Hughes Day Tuesday: Candy, Martin shine in Thanksgiving classic ‘Planes, Trains and Automobiles’ (1987) (Movie review)

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f we started a debate over the greatest Christmas movie, it could go on until New Year’s, but “greatest Thanksgiving movie” is easier: It’s “Plains, Trains and Automobiles” (1987), an all-timer not only among Turkey Day films but also among the catalogs of John Hughes, John Candy and Steve Martin. Cleverly, it’s not about the family gathering itself, but rather about getting home to family – and it ultimately has a heartfelt message about the holiday’s original meaning.

“PT&A” – Hughes’ fifth entry as both writer and director – has almost as much absurd humor as the “Vacation” films, as he’s no doubt drawing upon personal experience with all the things that can go wrong on a simple journey from New York City to Chicago.

Our point-of-view character, perhaps surprisingly, is Martin’s Neal Page, who is in marketing. He’s the de facto villain among the duo, especially if we focus on the scene when he rips into Candy’s traveling shower-curtain-ring salesman Del Griffith. It’s the last straw when Del clears his sinuses before bedtime in their shared, cramped motel room.

Yet Martin keeps this comedy grounded, and we never lose sympathy for Neal. The things he deals with – like being dropped off at a rental-car space only to find the car isn’t there – are legitimately annoying. It’s totally human to go off on an F-bomb-laden rant when one considers everything he’s been through to that point. In fact, I’d argue that Neal maintains and impressive air of patience overall.

I’m impressed by how much my all-time No. 1 comedy, 1994’s “Dumb and Dumber,” owes to “PT&A.” The obvious specific example is when the duo is traveling in the back of a pickup in 1-degree weather; we pan from Del’s iced-over face to Neal’s to that of a dog whose growl is frozen in place.

Del, meanwhile, goes with the flow – if he has a breaking point, he doesn’t reach it as quickly as the average person. His connections are the reason they get back to Chicago at all – after stops in Wichita and St. Louis and a bevy of truck, train, bus and car rides.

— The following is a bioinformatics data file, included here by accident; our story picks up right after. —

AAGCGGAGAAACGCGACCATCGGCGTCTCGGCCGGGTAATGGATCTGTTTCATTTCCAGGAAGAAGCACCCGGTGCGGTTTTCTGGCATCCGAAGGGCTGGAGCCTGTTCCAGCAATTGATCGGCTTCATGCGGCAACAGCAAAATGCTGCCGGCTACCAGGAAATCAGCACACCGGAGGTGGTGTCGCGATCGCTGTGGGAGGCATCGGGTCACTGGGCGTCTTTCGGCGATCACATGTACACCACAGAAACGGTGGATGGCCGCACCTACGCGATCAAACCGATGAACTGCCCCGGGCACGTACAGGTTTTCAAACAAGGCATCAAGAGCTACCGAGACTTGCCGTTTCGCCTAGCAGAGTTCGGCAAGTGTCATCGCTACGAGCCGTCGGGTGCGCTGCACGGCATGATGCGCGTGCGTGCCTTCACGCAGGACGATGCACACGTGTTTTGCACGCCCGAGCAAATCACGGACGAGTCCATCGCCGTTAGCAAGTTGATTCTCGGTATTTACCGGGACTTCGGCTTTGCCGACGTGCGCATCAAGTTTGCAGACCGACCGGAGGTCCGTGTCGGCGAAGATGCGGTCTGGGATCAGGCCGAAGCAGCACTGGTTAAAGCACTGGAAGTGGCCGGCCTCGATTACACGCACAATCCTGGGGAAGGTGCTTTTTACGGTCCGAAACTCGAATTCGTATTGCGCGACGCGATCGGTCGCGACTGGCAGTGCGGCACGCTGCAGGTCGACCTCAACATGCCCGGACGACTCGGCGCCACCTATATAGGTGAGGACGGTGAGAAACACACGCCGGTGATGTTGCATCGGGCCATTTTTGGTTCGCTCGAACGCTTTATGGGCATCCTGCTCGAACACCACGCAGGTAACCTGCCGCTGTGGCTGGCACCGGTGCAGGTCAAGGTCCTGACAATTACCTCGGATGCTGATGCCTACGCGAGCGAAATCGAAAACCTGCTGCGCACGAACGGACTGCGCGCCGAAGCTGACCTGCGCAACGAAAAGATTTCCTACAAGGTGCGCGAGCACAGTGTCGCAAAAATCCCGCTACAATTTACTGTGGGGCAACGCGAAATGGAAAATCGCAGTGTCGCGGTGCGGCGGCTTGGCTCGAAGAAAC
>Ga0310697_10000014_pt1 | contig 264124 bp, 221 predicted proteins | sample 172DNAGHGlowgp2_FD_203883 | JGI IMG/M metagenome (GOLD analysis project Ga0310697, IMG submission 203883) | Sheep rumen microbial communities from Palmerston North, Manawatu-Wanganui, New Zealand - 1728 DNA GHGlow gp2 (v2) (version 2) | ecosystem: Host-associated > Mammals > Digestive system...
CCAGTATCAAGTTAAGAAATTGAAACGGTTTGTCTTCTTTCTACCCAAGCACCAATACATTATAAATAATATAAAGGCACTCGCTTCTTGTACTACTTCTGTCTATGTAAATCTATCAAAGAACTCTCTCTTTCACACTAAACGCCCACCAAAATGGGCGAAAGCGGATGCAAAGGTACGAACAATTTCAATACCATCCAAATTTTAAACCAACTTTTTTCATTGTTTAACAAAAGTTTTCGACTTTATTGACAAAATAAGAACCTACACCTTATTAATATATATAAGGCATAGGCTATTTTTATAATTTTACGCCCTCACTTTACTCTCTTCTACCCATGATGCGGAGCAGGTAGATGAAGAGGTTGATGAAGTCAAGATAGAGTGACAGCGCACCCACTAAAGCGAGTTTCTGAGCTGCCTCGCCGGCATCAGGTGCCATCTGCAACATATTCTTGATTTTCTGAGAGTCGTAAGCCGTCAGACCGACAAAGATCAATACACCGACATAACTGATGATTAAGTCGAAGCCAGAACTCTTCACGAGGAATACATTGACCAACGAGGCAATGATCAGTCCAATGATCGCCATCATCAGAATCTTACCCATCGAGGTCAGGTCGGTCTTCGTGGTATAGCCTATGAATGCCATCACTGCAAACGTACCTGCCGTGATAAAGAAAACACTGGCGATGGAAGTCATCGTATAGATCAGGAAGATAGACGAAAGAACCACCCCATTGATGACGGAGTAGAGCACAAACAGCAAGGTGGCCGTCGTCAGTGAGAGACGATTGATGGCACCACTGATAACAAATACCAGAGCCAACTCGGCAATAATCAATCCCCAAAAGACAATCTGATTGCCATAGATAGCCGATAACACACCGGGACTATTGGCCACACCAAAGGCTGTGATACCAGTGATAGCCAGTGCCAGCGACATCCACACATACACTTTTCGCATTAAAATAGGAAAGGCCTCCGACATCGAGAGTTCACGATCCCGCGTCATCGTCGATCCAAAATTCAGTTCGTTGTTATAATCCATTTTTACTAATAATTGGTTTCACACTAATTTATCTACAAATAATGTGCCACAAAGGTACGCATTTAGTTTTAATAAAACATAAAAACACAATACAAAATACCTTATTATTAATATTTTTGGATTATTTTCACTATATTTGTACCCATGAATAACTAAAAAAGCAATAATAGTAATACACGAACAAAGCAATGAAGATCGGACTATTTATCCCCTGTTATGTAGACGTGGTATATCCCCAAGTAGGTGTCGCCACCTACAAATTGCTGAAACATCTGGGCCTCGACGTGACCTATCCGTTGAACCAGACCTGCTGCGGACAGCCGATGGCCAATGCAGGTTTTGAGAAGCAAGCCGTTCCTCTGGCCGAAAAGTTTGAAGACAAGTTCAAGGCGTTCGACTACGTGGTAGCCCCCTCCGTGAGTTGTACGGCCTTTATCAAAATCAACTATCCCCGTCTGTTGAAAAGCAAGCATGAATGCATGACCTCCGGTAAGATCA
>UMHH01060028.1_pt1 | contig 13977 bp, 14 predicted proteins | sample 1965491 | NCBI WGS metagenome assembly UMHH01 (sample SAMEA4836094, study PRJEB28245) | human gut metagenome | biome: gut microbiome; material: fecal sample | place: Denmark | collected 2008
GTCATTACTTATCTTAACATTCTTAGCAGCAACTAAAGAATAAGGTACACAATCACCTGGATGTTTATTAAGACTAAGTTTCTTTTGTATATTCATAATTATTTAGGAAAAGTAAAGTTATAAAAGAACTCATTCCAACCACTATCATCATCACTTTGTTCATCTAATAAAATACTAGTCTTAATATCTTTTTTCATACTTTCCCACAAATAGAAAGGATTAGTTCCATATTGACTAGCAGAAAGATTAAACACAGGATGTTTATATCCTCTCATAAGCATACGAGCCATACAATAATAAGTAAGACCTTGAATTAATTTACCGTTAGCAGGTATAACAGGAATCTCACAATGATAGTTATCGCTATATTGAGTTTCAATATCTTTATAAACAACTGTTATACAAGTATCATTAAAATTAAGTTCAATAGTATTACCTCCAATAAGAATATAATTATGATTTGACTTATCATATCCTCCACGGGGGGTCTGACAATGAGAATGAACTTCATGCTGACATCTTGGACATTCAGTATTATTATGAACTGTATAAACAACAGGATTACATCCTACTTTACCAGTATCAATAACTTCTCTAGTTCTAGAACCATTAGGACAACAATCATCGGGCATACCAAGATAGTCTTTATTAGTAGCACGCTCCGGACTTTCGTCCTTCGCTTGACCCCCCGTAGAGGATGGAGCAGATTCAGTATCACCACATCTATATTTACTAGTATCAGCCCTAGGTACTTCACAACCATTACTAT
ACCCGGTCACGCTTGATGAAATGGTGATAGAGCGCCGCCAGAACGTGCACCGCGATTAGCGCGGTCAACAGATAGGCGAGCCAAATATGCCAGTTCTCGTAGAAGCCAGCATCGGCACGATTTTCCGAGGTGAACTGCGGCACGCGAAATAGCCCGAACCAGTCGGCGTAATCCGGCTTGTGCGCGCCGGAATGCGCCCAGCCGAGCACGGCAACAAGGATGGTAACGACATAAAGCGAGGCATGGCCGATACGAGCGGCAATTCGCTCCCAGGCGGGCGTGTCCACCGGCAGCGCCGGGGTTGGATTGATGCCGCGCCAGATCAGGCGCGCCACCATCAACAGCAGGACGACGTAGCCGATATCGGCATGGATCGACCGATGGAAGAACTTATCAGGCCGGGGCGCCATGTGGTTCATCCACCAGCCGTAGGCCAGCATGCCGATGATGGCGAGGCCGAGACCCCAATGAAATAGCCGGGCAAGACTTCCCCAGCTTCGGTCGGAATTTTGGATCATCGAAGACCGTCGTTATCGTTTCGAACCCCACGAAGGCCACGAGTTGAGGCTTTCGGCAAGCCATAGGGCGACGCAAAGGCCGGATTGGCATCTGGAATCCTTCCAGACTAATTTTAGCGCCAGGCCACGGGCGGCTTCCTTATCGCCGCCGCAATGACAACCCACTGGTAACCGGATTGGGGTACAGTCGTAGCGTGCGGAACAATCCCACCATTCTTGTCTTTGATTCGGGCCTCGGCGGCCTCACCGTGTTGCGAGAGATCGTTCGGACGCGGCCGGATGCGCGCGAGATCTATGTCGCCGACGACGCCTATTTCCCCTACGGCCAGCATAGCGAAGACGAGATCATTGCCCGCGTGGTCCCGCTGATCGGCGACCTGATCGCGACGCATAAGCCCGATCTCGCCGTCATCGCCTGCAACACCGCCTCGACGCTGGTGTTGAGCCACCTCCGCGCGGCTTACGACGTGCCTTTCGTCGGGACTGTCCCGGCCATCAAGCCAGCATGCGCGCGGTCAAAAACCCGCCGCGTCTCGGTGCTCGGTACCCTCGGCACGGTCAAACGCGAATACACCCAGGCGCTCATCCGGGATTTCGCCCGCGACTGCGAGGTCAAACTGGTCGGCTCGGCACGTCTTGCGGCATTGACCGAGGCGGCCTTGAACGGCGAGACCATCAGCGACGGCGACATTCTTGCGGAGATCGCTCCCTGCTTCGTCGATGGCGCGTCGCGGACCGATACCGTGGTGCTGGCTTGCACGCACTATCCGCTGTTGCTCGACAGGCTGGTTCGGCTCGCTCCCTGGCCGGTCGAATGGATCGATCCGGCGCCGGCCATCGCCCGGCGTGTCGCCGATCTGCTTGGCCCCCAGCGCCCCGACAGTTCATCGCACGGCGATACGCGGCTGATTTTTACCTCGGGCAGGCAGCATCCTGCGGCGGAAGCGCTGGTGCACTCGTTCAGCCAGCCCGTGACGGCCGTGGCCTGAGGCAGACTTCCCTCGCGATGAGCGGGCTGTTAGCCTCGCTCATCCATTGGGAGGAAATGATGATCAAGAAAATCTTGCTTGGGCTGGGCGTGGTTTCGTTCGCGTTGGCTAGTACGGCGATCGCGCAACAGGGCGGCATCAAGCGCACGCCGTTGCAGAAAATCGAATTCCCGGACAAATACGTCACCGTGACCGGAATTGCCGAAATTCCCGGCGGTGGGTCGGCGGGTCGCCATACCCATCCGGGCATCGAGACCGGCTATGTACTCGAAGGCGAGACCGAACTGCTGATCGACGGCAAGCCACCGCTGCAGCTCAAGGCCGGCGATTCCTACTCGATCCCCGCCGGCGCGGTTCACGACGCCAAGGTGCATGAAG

I’m impressed by how much my all-time No. 1 comedy, 1994’s “Dumb and Dumber,” owes to “PT&A.” The obvious specific example is when the duo is traveling in the back of a pickup in 1-degree weather; we pan from Del’s iced-over face to Neal’s to that of a dog whose growl is frozen in place. But the premise that more unexpected things will happen the longer a trip goes is central to both films.

Hughes balances the mildly begrudging (from Neal’s POV) friendship with absurd comedy premises such as the car that catches on fire. He invites us into his game, often teasing us with the next problem before getting to it – Del’s cigarette is smoldering in the backseat long before we get to the payoff.

Still, “PT&A” isn’t as uproarious as “D&D.” It’s a satirical version of how traveling in the USA can be a low-grade nightmare, but – like the Ben Stein classroom scenes in “Ferris Bueller” – Hughes doesn’t exaggerate all that much. If your flight is canceled due to weather during the travel season, you’re likely to not find a hotel room. Trains and buses will be “booked tighter than Tom Thumb’s ass,” as Del puts it in one of those great lines that’s illogical yet makes perfect sense.

While travel woes remain relatable, “PT&A” has gained additional charm through the years because of the trust between these two strangers. It was pragmatic in 1987, but suspicion is pragmatic today. That said, Neal is initially wary, with Del’s offers of help always being the lesser evil in his predicament. Hughes nicely plays on gay panic in a couple motel room scenes, including the classic moment where Del thinks his hand is between two pillows.

Thanksgiving usually plays better in a TV episode, because we know the characters and feel the weight of the dinner-table arguments and reconciliations. But “Plains, Trains & Automobiles” figures out how to do the holiday in film form. Neal is focused on getting home to that TV episode, but he accidentally finds a friend along the way, and Hughes crafts the definitive “bromance” long before the term was coined.

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